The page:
By Don Simpson | September 22, 2011
Writer: Tom Tykwer
Starring: Sophie Rois, Sebastian Schipper, Devid Striesow, Annedore Kleist, Angela Winkler, Alexander Hörbe, Winnie Böwe, Hans-Uwe Bauer, Alexander Scheer, Karl Alexander Seidel
During the opening split-screen montage, boxes multiply on the screen providing us with a menagerie of overlapping images and dialogue. Being that writer-director Tom Tykwer’s 3 is in German (with English subtitles), it is difficult to make out everything that is being said. Even for native German-speakers, the barrage of sound and vision is probably a lot to consume at once; but the method of Tykwer’s madness makes sense once we hear Hanna (Sophie Rois) — in one of the split screen images — complain to Simon (Sebastian Schipper) about her inability to follow the narrative of the film they are watching. Hanna’s comment truly is a self-reflexive slap in the face.
3 has a lot to say about the over-saturation of content in our modern society and the resulting inability to pay attention to everything at once. In an early scene, Hanna finds her attention drifting away from a speaker — Adam (Devid Striesow) — and into a surreal daydream about Jeff Koons’s art; all the while, in a voice-over, Hanna pontificates about the difficulty of focusing on more than one thing at a time. The stress of modernity also seems to cause Hanna to forget her cellphone at home. Even on the occasions Hanna does remember her phone, she does not hear it ring and she never thinks to check for messages. Essentially, people are too overwhelmed by thoughts and stimuli, their minds are constantly wandering.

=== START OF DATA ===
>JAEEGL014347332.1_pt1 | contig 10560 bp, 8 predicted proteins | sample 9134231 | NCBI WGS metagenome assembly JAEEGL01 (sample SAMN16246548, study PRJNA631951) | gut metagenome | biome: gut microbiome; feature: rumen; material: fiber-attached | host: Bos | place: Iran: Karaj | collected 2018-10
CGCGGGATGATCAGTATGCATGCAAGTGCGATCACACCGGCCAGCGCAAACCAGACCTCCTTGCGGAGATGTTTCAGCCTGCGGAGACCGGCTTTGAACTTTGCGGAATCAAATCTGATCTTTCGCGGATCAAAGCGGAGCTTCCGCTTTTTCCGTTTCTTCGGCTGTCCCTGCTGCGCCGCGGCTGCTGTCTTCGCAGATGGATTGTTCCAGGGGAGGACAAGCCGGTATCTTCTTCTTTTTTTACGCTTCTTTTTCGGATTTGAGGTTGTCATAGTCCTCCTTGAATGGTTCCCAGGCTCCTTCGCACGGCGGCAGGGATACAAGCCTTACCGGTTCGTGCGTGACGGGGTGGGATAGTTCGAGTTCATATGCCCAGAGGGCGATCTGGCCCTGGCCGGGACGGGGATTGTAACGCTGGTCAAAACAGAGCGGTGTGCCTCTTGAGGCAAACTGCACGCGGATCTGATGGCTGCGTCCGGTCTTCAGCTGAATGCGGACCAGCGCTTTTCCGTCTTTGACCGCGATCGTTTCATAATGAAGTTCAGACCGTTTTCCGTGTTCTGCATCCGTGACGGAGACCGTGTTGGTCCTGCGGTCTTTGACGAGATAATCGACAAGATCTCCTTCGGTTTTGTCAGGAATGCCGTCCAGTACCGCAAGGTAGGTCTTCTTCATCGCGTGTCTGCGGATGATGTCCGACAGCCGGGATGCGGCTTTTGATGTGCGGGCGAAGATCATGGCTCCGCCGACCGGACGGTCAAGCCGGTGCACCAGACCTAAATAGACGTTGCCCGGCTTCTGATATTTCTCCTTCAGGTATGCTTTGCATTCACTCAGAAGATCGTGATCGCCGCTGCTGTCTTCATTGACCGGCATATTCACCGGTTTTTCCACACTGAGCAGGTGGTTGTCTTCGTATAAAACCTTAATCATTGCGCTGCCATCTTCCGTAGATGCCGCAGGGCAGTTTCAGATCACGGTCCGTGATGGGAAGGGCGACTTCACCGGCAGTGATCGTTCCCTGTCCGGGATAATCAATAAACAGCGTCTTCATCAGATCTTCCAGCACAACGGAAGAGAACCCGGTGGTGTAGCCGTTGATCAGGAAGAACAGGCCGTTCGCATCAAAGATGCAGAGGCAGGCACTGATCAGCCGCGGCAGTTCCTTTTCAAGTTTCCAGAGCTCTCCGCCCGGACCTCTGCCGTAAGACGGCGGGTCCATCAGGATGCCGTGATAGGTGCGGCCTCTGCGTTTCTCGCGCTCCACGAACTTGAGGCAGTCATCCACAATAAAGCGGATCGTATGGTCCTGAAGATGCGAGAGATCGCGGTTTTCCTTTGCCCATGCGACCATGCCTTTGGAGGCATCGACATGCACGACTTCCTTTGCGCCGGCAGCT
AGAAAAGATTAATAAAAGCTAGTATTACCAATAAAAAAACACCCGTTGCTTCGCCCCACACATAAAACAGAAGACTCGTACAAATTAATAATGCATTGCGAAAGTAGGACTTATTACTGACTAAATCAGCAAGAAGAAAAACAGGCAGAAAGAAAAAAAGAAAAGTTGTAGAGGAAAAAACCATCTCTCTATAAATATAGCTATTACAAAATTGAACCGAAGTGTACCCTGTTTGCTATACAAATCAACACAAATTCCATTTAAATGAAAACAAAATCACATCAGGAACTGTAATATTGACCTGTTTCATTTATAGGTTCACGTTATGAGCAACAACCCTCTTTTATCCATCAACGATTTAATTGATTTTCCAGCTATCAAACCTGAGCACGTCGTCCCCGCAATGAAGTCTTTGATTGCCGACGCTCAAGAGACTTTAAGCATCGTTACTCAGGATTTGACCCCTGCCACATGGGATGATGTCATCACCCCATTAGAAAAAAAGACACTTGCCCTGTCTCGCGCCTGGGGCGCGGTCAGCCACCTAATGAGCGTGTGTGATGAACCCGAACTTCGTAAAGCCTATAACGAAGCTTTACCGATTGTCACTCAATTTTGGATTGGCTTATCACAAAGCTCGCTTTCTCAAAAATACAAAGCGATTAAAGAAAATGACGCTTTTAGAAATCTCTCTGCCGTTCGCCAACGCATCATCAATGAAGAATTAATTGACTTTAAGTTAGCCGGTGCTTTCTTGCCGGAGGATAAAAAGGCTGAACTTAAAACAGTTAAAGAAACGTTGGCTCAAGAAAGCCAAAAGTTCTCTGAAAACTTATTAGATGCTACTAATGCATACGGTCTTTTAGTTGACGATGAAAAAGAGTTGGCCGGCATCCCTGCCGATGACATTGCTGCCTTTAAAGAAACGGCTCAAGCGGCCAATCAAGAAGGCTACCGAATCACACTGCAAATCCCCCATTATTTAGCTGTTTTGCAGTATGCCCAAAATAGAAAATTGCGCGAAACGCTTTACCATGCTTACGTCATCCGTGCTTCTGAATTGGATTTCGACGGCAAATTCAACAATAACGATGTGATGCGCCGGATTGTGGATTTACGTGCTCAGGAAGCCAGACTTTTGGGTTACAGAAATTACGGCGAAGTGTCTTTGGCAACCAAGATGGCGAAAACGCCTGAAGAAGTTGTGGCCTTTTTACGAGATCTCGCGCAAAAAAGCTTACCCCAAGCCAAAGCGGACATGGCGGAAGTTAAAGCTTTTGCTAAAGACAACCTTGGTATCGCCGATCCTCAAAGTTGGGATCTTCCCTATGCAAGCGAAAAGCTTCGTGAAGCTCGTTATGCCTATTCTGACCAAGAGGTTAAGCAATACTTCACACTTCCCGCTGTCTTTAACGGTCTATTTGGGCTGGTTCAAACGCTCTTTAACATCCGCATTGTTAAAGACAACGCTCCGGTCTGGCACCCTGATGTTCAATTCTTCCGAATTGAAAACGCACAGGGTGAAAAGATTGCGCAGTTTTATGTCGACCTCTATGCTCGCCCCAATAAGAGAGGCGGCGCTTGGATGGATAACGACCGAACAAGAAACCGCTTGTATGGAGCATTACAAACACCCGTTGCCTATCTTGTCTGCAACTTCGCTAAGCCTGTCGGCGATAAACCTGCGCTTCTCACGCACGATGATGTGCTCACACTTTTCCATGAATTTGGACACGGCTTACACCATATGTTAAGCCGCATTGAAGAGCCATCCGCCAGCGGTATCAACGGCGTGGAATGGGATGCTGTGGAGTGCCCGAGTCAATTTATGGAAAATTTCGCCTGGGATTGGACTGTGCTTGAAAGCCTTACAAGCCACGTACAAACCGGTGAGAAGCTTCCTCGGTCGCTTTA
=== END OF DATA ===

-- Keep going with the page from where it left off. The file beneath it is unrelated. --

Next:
In Tykwer’s cinematic world, hearts wander as well. Hanna and Simon are a 40-something couple who had their first kiss in 1990; presently, they are struggling with a loss of sexual desire for each other. Aging, disease and fear of death seem to play roles in their fading interest in sex; but mostly it is attributed to the boredom from being together for so damn long. This is where Adam comes (mind the pun) in… A geneticist who specializes in stem-cell research, Adam rejuvenates Hanna and Simon’s sexual interests just as he creates new cells out of old cells.
Tykwer’s film quickly evolves into a gender-blind examination of human sexuality. The message of 3 is summed up simply by Adam: “Just say farewell…to your deterministic understanding of biology.” That deterministic understanding of biology is obviously repressing our natural human sexuality, so just let it go…
Tykwer (The International, Perfume: The Story of a Murderer, Run Lola Run) is best known for his heavily stylistic visual eye candy and the early scenes in 3 are certainly no letdown. Tykwer settles down quickly, but still allows the narrative to slip into brief, non-linear daydreams on occasion. The structure of 3‘s narrative is what is most intriguing about this film; well, that and the film’s intent to completely blur gender identities.
Unfortunately, while Hanna and Simon are fascinating multidimensional characters, Adam is flat and uninteresting. In other words, Adam’s lack of character development matches the sparsity of decor in his apartment. 3‘s biggest fault, however, is the all-too-rushed conclusion. The most interesting part of this story is how Hanna, Simon and Adam will reconcile; but Tykwer seems totally uninterested in any discussion about reconciliation, as if he is unsure how that conversation would actually go. Instead he glosses over it and jumps right to the inevitable.